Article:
The family court should consider the following factors in awarding alimony:

(1) duration of the marriage; (2) physical and emotional health of the parties; (3) educational background of the parties; (4) employment history and earning potential of the parties; (5) standard of living established during the marriage; (6) current and reasonably anticipated earnings of the parties; (7) current and reasonably anticipated expenses of the parties; (8) marital and nonmarital properties of the parties; (9) custody of children; (10) marital misconduct or fault; (11) tax consequences; and (12) prior support obligations; as well as (13) other factors the court considers relevant.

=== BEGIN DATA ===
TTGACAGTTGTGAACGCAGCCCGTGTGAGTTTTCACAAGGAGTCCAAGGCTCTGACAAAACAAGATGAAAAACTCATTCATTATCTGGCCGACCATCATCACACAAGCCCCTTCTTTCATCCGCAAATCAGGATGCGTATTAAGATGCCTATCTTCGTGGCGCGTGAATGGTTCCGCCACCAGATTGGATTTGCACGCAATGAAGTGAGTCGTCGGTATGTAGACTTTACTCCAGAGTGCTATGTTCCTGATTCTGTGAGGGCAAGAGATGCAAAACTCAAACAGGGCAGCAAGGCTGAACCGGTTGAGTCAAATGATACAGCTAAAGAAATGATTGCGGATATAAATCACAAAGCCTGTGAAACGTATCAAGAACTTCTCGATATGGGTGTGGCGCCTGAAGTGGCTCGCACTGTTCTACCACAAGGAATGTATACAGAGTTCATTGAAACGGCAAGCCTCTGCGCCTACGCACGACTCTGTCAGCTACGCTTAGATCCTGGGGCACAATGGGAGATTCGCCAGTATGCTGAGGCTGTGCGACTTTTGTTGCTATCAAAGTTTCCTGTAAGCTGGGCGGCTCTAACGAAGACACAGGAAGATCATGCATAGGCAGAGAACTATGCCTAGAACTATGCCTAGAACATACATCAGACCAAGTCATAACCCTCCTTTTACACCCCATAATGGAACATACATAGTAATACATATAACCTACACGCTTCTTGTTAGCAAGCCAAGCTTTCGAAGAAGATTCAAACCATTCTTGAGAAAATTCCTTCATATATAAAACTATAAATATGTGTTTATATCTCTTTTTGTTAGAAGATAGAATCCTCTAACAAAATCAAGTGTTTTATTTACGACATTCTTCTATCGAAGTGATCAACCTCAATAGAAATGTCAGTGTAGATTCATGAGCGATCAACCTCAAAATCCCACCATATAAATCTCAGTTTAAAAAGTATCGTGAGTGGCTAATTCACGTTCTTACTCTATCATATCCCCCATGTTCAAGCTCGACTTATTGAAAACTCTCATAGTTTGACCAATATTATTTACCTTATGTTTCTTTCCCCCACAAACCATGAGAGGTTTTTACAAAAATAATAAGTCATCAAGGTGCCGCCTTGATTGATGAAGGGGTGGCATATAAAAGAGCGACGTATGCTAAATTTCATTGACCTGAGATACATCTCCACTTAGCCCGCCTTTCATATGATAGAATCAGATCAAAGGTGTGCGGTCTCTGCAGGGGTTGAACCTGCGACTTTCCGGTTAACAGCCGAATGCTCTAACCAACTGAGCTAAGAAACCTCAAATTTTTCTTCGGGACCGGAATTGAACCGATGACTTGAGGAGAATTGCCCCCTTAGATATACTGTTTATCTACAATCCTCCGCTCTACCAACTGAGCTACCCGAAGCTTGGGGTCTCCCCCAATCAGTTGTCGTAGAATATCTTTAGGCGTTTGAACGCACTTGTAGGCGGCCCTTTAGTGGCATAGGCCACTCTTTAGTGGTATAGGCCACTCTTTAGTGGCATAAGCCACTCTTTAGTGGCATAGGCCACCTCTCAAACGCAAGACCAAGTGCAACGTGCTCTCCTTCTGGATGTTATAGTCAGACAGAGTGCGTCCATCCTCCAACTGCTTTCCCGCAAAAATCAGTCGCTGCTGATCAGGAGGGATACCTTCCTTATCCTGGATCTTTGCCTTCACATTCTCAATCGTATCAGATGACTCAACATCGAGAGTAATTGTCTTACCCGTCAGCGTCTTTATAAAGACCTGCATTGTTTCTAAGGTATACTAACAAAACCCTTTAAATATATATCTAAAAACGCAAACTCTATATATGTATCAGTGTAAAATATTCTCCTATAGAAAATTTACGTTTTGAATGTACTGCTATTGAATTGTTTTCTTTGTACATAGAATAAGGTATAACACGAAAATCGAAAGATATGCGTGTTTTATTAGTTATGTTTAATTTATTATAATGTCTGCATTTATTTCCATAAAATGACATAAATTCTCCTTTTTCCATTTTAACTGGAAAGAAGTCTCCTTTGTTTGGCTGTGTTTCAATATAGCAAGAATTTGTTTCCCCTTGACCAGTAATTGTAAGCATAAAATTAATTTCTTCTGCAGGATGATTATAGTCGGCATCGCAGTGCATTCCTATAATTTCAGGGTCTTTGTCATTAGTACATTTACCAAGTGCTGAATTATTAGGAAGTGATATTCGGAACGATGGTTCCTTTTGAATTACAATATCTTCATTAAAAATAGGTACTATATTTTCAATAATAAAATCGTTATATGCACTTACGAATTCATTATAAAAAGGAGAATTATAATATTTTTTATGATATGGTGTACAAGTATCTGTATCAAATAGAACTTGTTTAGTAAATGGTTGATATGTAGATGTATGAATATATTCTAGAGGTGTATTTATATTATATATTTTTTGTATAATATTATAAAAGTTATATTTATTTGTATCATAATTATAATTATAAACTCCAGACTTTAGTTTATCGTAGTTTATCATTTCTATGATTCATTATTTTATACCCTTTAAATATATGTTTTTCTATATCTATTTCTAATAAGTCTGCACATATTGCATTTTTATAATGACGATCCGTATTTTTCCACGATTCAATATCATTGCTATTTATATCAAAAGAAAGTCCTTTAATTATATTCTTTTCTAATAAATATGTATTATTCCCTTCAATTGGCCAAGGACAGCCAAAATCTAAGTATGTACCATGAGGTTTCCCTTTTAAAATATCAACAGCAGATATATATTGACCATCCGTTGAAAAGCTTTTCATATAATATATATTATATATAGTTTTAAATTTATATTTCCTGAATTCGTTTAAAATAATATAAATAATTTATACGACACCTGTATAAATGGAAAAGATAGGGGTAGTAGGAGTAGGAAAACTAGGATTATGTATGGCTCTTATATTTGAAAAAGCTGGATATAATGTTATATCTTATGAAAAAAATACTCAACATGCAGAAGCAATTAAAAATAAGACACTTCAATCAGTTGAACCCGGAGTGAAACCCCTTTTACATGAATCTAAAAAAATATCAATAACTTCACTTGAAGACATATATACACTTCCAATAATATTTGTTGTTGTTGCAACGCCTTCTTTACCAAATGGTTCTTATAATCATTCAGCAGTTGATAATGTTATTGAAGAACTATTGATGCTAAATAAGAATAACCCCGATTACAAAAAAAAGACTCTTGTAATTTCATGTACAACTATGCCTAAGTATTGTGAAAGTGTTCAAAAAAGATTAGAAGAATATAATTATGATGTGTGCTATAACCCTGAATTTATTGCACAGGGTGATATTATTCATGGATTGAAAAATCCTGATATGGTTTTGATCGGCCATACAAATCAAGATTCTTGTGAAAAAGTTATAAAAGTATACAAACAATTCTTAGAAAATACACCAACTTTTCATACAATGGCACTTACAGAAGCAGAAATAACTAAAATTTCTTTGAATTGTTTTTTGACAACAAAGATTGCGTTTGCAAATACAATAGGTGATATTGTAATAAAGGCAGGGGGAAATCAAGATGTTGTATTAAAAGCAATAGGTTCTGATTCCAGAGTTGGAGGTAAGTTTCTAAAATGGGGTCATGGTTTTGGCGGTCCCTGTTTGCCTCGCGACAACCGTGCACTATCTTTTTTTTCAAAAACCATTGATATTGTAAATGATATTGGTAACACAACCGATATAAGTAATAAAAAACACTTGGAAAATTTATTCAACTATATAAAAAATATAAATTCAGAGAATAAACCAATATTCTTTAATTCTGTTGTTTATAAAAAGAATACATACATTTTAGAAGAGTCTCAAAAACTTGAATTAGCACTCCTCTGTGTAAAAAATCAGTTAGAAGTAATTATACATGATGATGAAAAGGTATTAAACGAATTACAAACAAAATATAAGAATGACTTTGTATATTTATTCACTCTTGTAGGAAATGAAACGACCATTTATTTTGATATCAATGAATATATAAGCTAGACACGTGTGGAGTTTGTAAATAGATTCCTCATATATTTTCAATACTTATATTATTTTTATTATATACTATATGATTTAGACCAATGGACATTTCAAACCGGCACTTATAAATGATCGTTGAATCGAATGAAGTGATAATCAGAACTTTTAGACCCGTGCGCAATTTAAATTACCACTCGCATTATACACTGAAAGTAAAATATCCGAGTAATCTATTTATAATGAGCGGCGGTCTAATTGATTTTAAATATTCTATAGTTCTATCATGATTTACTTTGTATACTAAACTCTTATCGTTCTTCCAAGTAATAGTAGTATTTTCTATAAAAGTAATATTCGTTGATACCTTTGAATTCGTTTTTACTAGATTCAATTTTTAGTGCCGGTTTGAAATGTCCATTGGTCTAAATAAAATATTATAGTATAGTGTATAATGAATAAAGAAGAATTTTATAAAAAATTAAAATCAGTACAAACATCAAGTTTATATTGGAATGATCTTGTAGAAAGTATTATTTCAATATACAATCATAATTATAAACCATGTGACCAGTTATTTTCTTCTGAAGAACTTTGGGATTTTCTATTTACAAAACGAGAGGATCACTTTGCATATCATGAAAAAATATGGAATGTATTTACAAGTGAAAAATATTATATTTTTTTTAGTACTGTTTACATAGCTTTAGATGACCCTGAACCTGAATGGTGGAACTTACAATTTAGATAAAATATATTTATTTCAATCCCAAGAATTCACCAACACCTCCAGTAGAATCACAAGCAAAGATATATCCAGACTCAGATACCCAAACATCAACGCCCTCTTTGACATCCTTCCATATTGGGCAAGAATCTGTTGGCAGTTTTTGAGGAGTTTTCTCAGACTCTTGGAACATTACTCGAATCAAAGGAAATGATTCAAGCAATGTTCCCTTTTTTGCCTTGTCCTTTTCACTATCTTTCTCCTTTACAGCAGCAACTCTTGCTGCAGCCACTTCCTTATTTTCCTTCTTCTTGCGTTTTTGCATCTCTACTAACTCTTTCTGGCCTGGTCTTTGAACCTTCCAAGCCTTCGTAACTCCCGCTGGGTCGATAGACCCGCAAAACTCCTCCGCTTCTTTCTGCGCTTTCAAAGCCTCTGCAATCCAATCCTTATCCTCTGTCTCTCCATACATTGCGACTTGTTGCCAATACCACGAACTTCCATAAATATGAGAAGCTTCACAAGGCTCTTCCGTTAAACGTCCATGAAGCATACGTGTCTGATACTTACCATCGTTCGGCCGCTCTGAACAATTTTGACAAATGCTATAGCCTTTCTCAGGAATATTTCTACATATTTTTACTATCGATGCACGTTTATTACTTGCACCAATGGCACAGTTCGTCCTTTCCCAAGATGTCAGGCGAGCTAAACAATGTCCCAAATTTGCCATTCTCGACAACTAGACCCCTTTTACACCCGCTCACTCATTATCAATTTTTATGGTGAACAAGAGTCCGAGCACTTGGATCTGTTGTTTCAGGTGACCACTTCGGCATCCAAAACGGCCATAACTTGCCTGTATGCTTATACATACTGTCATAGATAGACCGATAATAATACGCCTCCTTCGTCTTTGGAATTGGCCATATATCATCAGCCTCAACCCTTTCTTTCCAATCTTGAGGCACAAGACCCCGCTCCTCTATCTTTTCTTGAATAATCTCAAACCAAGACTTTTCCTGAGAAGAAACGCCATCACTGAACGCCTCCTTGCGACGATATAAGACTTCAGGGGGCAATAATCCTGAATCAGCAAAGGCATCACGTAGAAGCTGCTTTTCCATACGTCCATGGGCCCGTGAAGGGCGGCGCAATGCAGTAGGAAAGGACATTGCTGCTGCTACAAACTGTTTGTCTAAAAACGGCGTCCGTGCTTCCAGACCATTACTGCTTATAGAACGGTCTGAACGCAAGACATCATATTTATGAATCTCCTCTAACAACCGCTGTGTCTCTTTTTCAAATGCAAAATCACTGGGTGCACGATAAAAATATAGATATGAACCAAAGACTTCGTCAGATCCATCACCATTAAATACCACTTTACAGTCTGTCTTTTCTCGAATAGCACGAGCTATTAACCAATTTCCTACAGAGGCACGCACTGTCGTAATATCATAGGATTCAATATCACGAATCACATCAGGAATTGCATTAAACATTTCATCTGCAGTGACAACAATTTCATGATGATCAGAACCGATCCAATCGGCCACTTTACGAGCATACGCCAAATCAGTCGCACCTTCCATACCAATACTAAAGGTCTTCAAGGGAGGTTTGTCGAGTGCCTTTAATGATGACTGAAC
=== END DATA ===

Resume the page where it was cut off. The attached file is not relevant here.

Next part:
Davis v. Davis, 372 S.C. 64, 79-80, 641 S.E.2d 446, 454 (Ct. App. 2006) (citing S.C. Code Ann. � 20-3-130(C) (Supp. 2008)).� "The court is required to consider all relevant factors in determining alimony."� Id. at 80, 641 S.E.2d at 454.� The South Carolina Supreme Court has held "[t]hree important factors in awarding periodic alimony are (1) the duration of the marriage; (2) the overall financial situation of the parties, especially the ability of the supporting spouse to pay; and (3) whether either spouse was more at fault than the other."� Patel, 359 S.C. at 529, 599 S.E.2d at 121.� In determining whether to award alimony and what amount and type of alimony to award, "[n]o one factor is dispositive."� Pirri v. Pirri, 369 S.C. 258, 267, 631 S.E.2d 279, 284 (Ct. App. 2006).� "[A]ll of the facts and circumstances disclosed by the record should be considered . . . ."� Nienow v. Nienow, 268 S.C. 161, 171, 232 S.E.2d 504, 510 (1977).� Rule 26(a), SCRFC, provides that "[a]n order or judgment pursuant to an adjudication in a domestic relations case shall set forth the specific findings of fact and conclusions of law to support the court�s decision."� See also Griffith v. Griffith, 332 S.C. 630, 646, 506 S.E.2d 526, 534-35 (Ct. App. 1998) (holding the family court must make specific findings of fact on the record for each of the required factors to be considered in making its decisions).�